I found it a great question, and after giving it some thought I decided that I needed a little bit more than 140 characters to explain myself. So here it is…
As @jaltucher notes, when I wrote the post I had the feeling that there was something missing to reach the “peace of mind” needed to really feel sure that you were thinking like an entrepreneur and not only “acting” like one.
In fact at that time, that was a doubt I had, was I only “acting” or was I “behaving” like a true entrepreneur? After some months of serious dedication on becoming an entrepreneur I can finally give my closing paragraph. The fourth step is “understanding and applying scalability”
The fourth step is closely related to the third one which focus on telling your idea to other people in order to trick your mind into finding a profitable solution. (Summarizing, my argument is that the subconscious need for social approval is what pushes us into “making sense”. Understanding “making sense” as its most rudimentary form in our mercantilist society which is profitability or, in other words, “making a living” )
Something similar happens with scalability, and is the corner-stone to understanding your main role as an entrepreneur which is not only that one of a visionary and the maker of grand ideas, but more importantly it has got to be the one of a manager or the one that make things happen and pulls other people towards a common goal.
Everybody like “visionaries” and dreamers, but rarely do they take them seriously. I have only felt that I was truly making sense (too me and to other people) when i was able to determine not only the big dream but how step by step I would reach it.
I recently read a presentation by @alexeymk of what was needed in order to find a CTO for your startup. One of the advice was the following: “The two main traits that a technical profile looks for when thinking about joining a startup is competence and traction” And that is the key to everything. For searching for CTO’s and for the rest of stuff in general.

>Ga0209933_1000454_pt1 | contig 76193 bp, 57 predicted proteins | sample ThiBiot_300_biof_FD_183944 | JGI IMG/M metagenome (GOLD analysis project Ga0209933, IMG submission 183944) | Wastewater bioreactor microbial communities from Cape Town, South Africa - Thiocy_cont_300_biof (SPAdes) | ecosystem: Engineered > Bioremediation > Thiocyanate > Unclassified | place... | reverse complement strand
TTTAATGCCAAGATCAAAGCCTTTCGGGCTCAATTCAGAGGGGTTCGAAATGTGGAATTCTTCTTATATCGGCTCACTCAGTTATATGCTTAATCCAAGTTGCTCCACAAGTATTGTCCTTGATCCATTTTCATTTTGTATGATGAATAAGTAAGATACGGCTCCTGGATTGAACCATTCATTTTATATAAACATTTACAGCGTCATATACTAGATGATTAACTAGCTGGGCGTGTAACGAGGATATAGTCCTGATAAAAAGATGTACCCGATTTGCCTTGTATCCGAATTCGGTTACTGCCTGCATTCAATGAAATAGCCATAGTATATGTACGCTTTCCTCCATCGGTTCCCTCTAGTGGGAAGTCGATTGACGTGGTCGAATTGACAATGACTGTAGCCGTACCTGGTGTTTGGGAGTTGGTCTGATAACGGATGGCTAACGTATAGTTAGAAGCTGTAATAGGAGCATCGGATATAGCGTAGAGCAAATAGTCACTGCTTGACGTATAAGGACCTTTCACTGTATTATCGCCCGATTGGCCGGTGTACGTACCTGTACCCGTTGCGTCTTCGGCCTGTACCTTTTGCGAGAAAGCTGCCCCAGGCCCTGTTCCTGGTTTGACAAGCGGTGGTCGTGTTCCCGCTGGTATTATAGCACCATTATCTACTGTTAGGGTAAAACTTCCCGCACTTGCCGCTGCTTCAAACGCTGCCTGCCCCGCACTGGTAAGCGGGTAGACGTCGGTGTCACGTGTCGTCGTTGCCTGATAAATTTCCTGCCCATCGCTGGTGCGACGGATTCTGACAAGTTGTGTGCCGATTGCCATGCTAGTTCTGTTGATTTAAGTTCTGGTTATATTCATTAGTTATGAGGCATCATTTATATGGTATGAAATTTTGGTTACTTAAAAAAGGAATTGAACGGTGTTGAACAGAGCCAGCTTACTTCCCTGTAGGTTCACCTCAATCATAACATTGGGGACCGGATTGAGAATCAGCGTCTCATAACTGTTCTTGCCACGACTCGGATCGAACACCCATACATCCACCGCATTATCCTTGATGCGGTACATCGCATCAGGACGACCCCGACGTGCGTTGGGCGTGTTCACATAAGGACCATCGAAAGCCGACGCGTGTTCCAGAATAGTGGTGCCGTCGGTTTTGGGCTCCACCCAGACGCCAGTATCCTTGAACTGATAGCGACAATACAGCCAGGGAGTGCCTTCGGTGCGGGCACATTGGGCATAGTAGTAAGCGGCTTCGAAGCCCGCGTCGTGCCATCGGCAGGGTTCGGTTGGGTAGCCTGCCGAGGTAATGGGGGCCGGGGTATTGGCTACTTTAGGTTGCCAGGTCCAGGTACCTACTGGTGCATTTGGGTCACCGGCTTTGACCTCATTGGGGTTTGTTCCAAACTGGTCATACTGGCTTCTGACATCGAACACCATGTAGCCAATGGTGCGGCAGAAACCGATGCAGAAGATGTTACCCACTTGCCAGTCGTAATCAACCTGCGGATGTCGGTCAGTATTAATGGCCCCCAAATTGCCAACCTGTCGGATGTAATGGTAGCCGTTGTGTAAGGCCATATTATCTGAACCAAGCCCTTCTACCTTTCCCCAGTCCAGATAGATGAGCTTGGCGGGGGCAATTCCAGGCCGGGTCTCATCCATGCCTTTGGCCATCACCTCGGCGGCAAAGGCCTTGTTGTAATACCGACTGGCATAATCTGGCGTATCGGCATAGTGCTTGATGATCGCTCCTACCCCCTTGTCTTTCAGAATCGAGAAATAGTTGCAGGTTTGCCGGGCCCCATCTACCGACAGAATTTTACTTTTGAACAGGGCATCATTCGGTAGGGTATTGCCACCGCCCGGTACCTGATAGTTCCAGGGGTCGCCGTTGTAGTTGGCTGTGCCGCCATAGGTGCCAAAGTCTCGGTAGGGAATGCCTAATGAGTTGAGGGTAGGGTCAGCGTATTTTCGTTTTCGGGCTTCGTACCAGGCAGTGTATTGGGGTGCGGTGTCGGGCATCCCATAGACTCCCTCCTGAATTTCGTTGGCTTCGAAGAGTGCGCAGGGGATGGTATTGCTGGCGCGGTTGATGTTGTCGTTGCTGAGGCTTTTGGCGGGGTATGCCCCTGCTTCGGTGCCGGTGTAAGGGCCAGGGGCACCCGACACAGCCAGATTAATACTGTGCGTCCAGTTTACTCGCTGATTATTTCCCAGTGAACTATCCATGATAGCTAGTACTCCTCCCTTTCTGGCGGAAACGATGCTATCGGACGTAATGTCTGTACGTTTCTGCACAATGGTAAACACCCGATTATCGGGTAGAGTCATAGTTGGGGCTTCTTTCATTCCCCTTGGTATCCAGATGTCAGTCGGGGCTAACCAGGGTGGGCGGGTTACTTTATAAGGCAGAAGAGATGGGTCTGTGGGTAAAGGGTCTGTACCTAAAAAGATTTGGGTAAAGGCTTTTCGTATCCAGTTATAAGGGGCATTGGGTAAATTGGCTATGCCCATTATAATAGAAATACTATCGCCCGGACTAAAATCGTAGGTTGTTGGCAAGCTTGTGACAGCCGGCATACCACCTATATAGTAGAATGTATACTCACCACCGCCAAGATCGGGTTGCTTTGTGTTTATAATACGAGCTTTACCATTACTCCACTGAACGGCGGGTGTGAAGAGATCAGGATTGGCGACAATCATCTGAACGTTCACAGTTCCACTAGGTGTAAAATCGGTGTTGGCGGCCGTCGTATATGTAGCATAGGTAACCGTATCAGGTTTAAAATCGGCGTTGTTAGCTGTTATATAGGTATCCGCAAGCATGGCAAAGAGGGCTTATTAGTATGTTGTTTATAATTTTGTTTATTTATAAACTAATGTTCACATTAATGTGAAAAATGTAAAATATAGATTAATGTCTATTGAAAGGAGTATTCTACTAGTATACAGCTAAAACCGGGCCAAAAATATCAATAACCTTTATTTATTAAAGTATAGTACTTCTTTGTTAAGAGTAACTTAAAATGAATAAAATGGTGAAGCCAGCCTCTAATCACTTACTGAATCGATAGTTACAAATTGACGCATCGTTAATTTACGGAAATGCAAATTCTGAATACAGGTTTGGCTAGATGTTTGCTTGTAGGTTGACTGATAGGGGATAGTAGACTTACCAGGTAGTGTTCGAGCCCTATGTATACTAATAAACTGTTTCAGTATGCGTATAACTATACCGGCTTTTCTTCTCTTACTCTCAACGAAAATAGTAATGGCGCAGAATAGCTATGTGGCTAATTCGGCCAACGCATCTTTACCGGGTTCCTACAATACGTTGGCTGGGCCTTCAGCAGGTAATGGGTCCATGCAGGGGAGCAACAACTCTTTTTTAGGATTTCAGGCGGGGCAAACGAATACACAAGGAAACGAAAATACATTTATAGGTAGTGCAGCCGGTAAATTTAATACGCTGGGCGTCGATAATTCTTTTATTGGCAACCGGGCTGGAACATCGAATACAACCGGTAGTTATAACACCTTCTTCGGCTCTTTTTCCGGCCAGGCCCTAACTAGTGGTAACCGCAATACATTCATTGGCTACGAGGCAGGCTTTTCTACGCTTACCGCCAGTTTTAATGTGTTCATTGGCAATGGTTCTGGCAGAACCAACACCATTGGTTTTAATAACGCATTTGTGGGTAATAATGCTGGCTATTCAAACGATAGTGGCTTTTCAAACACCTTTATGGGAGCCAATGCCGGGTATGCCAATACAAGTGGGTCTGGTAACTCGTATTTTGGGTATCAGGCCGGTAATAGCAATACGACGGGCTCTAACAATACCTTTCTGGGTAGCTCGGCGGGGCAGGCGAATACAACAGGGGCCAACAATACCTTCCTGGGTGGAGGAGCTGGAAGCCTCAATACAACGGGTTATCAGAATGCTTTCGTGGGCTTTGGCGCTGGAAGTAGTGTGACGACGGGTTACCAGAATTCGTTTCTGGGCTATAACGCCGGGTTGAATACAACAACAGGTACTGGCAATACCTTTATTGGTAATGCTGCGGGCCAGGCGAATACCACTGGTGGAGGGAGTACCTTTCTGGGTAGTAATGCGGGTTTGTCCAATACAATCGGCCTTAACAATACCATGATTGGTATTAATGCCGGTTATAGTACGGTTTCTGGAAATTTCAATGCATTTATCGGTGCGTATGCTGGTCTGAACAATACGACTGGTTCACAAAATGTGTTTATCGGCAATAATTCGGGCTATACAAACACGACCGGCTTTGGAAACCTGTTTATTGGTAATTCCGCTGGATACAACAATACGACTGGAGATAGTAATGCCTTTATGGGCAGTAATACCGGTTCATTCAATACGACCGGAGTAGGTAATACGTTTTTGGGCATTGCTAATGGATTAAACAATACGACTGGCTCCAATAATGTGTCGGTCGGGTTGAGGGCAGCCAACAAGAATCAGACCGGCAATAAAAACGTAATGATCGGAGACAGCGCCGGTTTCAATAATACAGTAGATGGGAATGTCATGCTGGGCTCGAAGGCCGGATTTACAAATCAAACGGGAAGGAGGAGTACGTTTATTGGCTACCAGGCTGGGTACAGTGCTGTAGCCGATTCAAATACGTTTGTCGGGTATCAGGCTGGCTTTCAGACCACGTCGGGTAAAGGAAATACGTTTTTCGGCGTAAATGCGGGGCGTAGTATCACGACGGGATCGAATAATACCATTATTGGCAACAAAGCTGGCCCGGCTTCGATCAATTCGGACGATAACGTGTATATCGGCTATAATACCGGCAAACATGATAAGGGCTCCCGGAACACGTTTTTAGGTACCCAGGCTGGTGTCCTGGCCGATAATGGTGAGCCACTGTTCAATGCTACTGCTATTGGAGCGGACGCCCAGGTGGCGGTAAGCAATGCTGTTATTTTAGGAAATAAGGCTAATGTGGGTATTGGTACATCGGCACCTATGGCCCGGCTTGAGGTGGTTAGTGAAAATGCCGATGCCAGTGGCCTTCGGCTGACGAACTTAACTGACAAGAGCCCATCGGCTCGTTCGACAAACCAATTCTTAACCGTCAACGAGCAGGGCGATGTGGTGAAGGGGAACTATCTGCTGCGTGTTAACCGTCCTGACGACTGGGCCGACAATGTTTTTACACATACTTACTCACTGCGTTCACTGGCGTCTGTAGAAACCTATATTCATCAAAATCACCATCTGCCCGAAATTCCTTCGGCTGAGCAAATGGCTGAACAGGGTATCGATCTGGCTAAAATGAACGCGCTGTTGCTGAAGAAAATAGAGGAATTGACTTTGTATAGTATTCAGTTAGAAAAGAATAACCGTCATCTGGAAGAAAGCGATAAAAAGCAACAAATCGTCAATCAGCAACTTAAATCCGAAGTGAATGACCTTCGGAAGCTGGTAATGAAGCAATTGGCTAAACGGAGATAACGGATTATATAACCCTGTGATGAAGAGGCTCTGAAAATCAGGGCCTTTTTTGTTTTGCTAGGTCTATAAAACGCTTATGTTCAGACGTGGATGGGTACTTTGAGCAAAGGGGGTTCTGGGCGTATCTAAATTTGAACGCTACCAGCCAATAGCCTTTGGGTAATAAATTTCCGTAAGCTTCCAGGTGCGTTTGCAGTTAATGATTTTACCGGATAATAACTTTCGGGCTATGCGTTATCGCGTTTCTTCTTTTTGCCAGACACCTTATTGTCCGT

When you are acting like an entrepreneur you usually finish your argument of how big your startup is going to be by focusing in the “big dream” or world domination, but that is not what moves other people too see you as an entrepreneur. And if you are sincere with yourself neither it does to you.
What makes you a true entrepreneur is to understand the problem up to a point where you can determine the steps all the way down to what would your goals be tomorrow and how would your business scale up to your final dream. (By the way, this approach, many times will also help you develop even further your idea.)
This is what sets apart the “dreamers of free ideas”, that abound as part-time-jobs in big corporations, and a true entrepreneur. It all boils down to dedicating the time needed to little by little understand what are the steps needed to carefully scale-up and gain traction along your way into becoming “the next Google”. That is what people need to hear. That shows competence and at least a clear understanding of what traction is and its relevance.
So that would be my fourth and final recommendation in order to start behaving like an entrepreneur. Once you have got your big problem-solving-idea (and profitable), locate the main weakness and scale down into solving it. Do that as many times as needed until you have a clear picture of what you should be doing in order to start building and gaining traction until reaching the big dream. Then tell your story (and I mean it when I say “story”)… and watch how the excitement builds up little by little when the idea starts to become more and more approachable. That is when you are truly behaving like an entrepreneur.